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Actually, the magnetizing current isn't that simple (I've done a lot of reading today haha). But it really does boil down to Ohm's Law with some additions namely in the form of non-ideal properties of the inductors in use, and also looks really familiar to the equation for finding the current in a LR series circuit. I did find a derivation for the saturation current that requires knowing the saturation limit of the core material, how long the winding is, the magnetic permeability of the core material, and the number of turns.

Isat = (Bsat * Lm) / (u*n)

I'm sure it'd be possible to estimate the length by guessing the gauge of the wire and the DCR of the primary. The number of turns can also probably be estimated. The other two values are available from Edcor. Knowing this would allow for the initial back of the napkin estimating values for the DC biasing circuit.
 

abbey road d enfer

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Actually, the magnetizing current isn't that simple (I've done a lot of reading today haha). But it really does boil down to Ohm's Law with some additions namely in the form of non-ideal properties of the inductors in use, and also looks really familiar to the equation for finding the current in a LR series circuit. I did find a derivation for the saturation current that requires knowing the saturation limit of the core material, how long the winding is, the magnetic permeability of the core material, and the number of turns.
You're making things more complicated than need to.
We're talking about DC current. Inductors just do not existe at DC (as well as capacitors.)
 

skipwave

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To calculate the amount of current that will flow through the primary winding, as you say it’s simply Ohm’s Law. The DCR of the primary winding as the divisor of the volts. V/R = A

The impact of any change exact amount of current flowing on the flux and therefore asymmetry of clipping does not seem useful to calculate. Try it with a variable voltage source, simple pot as voltage divider will do, and twist the knob until it a sounds rad.

I’ve been wanting to do this for awhile, particularly because all the vintage Triad transformers I have specify a DC current limit in the primary, which I just don’t know whether it was because builders were making small signal Class-A stages to maybe reduce part count or something else.
 

Michael Tibes

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I have revised my idea a bit based on your suggestions and a bit more thought on my part.
A small detail: I'd reconsider S2. The way you designed might cause a short moment of 'no connection' when you flip the switch, leaving the opamp without feedback which might result in a big pop or whatever noise. Maybe always keep R10 and only switch R7 (needs t be recalculated) parallel to it?

Are there any practical experiences with these concepts yet or has it only been a theoretical discussion so far?

Michael
 

SWAN808

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Which discrete op amp are you thinking about using? That will impact the sound to a degree. I have the DIY Colour CTX Mk1 and Mk2 and the LTL Mass Driver (which uses an Edcor)...they are similar but the difference is in the way they start to clip...the discrete clip sooner and nicer...before that they are very similar...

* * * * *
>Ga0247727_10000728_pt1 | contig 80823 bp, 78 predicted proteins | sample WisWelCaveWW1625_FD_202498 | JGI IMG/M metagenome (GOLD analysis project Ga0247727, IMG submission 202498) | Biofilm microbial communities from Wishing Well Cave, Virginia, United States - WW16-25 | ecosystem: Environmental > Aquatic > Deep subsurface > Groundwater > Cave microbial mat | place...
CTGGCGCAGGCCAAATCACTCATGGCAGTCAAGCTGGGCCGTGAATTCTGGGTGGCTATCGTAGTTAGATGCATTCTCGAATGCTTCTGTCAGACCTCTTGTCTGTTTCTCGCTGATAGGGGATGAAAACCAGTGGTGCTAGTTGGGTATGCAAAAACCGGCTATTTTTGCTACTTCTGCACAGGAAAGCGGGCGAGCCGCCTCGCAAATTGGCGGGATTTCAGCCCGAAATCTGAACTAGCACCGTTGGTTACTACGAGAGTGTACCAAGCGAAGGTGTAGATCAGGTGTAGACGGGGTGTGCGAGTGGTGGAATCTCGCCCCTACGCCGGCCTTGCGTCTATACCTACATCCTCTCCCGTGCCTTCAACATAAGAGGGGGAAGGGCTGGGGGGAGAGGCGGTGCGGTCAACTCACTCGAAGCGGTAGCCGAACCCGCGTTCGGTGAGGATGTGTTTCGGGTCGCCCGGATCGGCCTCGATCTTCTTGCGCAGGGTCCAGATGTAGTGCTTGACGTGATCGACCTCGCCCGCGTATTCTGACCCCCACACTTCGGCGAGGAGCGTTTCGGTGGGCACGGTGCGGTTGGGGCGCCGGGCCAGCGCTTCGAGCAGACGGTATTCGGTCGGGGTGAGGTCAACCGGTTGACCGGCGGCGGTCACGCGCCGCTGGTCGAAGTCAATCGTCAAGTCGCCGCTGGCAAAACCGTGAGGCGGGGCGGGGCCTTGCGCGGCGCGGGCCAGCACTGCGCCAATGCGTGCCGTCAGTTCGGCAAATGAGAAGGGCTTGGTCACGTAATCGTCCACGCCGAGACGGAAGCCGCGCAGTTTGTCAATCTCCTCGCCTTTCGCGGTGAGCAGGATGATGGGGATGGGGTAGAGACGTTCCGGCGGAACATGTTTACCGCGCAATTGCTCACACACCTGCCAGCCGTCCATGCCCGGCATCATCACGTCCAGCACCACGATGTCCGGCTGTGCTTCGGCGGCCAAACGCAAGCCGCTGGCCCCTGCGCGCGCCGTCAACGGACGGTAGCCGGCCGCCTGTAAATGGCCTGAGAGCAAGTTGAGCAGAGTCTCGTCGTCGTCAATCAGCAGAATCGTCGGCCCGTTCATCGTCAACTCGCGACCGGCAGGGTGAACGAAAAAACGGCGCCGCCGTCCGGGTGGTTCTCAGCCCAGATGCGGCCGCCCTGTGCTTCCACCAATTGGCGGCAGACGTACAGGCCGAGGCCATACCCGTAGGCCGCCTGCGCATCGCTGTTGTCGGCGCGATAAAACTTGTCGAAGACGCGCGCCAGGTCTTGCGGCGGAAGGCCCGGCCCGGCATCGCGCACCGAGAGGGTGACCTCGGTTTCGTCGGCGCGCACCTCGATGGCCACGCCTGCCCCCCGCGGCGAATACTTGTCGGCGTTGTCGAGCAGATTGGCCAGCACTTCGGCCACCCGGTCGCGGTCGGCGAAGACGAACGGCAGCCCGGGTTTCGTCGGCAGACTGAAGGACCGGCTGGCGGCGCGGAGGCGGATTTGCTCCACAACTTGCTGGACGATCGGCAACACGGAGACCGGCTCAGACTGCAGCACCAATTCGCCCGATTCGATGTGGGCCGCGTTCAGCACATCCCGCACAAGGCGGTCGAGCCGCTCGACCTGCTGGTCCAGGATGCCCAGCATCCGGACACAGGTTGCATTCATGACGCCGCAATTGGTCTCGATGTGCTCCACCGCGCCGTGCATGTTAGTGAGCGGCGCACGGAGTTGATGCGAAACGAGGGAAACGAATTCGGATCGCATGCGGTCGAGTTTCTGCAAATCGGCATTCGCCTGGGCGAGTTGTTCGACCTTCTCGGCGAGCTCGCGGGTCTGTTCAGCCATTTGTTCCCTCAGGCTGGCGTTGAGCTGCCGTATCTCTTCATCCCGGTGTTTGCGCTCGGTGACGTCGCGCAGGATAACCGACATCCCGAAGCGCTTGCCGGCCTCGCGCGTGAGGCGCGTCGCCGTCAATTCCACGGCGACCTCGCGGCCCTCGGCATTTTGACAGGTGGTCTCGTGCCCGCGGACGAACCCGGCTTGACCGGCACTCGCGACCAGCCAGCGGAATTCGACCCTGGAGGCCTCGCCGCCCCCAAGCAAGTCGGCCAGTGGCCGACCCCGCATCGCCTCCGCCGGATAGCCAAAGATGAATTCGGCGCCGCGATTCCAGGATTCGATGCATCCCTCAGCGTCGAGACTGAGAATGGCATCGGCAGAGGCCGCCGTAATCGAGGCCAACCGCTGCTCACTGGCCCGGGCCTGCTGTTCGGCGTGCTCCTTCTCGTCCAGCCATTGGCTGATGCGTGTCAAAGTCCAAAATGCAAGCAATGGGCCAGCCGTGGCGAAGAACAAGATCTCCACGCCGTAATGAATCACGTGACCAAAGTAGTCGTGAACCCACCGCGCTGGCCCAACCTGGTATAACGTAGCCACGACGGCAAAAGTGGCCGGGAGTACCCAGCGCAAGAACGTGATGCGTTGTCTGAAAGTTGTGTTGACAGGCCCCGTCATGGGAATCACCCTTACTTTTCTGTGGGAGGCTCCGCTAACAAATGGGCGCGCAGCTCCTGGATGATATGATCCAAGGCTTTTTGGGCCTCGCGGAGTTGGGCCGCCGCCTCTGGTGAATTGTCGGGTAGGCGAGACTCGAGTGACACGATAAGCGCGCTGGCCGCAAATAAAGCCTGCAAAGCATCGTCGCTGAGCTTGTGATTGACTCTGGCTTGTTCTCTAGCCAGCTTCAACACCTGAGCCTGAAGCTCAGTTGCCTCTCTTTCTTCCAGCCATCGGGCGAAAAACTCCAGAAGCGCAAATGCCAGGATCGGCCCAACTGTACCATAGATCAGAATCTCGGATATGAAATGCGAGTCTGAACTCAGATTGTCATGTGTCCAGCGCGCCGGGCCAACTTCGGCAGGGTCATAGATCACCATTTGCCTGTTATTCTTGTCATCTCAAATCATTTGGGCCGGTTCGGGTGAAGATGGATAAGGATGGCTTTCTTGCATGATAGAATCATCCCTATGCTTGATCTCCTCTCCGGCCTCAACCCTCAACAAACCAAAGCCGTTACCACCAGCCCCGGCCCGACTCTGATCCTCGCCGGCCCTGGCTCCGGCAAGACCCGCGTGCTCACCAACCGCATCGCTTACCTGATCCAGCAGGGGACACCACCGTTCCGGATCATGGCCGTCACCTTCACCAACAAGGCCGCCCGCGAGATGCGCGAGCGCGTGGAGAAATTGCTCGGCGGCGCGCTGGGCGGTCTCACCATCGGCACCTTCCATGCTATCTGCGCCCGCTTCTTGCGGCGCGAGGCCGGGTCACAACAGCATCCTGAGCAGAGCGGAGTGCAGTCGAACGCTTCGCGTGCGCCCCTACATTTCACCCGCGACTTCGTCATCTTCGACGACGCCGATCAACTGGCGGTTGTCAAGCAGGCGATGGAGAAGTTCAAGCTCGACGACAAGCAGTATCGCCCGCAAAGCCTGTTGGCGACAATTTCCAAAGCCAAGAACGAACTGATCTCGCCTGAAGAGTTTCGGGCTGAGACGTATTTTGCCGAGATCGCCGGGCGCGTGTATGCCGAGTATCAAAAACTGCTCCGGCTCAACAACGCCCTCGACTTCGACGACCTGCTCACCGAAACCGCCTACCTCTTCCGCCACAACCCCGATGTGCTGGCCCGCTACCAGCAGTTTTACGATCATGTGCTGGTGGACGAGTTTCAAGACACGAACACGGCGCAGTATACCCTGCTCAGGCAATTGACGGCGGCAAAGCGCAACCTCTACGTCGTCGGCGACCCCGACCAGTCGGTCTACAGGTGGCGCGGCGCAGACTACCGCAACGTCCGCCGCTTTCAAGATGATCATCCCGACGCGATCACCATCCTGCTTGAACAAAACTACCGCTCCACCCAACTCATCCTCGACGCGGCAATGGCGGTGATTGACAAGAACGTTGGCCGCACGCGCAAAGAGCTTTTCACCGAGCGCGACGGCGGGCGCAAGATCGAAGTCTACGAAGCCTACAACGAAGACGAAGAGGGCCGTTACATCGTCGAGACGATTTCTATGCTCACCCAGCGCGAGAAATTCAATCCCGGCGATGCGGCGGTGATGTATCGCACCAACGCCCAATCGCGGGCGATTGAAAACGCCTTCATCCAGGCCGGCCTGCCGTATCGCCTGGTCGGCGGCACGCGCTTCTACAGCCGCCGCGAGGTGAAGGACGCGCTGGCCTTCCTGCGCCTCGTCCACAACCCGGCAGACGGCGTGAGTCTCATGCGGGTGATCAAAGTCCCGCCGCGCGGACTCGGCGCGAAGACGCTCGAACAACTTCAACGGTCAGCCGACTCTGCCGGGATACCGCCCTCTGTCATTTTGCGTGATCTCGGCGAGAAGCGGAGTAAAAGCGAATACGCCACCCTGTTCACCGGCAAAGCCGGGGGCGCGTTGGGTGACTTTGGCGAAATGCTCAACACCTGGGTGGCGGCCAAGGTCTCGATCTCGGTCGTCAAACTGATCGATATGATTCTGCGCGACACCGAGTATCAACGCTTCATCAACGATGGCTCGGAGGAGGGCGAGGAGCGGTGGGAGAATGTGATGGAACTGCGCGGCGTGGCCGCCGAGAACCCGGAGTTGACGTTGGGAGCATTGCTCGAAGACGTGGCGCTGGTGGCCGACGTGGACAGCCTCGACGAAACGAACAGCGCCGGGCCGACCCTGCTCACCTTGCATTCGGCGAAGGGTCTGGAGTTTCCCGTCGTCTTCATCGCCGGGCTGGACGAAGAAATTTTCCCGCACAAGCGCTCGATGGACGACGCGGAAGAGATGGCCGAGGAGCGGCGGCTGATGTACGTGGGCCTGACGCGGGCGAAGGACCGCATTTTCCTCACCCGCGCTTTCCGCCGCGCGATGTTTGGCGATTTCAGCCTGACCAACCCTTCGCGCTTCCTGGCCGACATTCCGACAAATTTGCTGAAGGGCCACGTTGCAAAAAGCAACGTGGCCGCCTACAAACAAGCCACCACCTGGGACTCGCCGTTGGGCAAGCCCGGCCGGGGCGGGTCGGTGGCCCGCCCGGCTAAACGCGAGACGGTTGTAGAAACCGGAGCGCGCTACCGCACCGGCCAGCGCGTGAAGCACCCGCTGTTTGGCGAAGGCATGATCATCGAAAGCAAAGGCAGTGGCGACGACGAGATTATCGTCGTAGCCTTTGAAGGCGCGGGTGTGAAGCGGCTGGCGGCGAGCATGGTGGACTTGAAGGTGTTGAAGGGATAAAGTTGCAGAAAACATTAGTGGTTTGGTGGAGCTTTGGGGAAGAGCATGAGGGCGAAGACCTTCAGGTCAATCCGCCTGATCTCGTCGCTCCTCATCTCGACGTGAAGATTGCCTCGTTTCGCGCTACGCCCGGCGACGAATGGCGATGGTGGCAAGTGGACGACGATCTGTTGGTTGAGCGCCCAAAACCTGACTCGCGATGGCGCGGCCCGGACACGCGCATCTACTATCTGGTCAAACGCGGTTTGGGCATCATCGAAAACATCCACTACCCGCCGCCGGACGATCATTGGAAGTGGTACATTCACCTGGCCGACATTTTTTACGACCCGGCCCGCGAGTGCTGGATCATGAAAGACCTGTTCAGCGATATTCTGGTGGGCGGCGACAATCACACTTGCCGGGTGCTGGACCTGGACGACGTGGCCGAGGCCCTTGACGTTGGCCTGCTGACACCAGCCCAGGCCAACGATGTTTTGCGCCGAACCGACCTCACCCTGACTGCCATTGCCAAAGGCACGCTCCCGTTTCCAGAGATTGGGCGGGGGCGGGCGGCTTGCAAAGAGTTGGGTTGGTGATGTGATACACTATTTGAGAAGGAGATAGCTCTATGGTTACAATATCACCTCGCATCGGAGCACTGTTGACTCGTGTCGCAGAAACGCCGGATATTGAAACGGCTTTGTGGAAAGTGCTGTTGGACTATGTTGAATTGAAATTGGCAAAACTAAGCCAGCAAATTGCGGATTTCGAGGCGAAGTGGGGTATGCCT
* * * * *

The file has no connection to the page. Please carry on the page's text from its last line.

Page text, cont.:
apzx

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To calculate the amount of current that will flow through the primary winding, as you say it’s simply Ohm’s Law. The DCR of the primary winding as the divisor of the volts. V/R = A

The impact of any change exact amount of current flowing on the flux and therefore asymmetry of clipping does not seem useful to calculate. Try it with a variable voltage source, simple pot as voltage divider will do, and twist the knob until it a sounds rad.

I’ve been wanting to do this for awhile, particularly because all the vintage Triad transformers I have specify a DC current limit in the primary, which I just don’t know whether it was because builders were making small signal Class-A stages to maybe reduce part count or something else.
It is more of a curious question on the amount of flux that is actually biasing the core of the transformer. What will end up happening more than likely is tweaking it by ear to come up with the values.

I did change out to a voltage source (LM4040 feeding into a pot) and I ended up opting for DC coupling the DOA to the transformer, and adding a trimmer pot so I can adjust the offsets. All of this gets added to the non-inverting input of the DOA. I may also do a DC servo. I am a little undecided right now. But then again I am still waiting on the transformers so I still have some of the finer points to think on, but overall the general idea is there.

A small detail: I'd reconsider S2. The way you designed might cause a short moment of 'no connection' when you flip the switch, leaving the opamp without feedback which might result in a big pop or whatever noise. Maybe always keep R10 and only switch R7 (needs t be recalculated) parallel to it?

Are there any practical experiences with these concepts yet or has it only been a theoretical discussion so far?

Michael

Yeah I forgot about that tidbit. Last time I did something with variable gain like this was through a rotary switch that was MBB. It is an easy thing to tweak though. Not a hard fix, but thank you for the reminder!

Which discrete op amp are you thinking about using? That will impact the sound to a degree. I have the DIY Colour CTX Mk1 and Mk2 and the LTL Mass Driver (which uses an Edcor)...they are similar but the difference is in the way they start to clip...the discrete clip sooner and nicer...before that they are very similar...

Right now I am looking at the NTP M100 actually. But I know that the interaction between the DOA and the circuit it is in can influence the behavior a fair bit. Though I am also thinking that maybe an AM10 might be fun in this. But I am not 100% set on which just yet again because the transformers have not yet arrived. So, in the thinking phase still.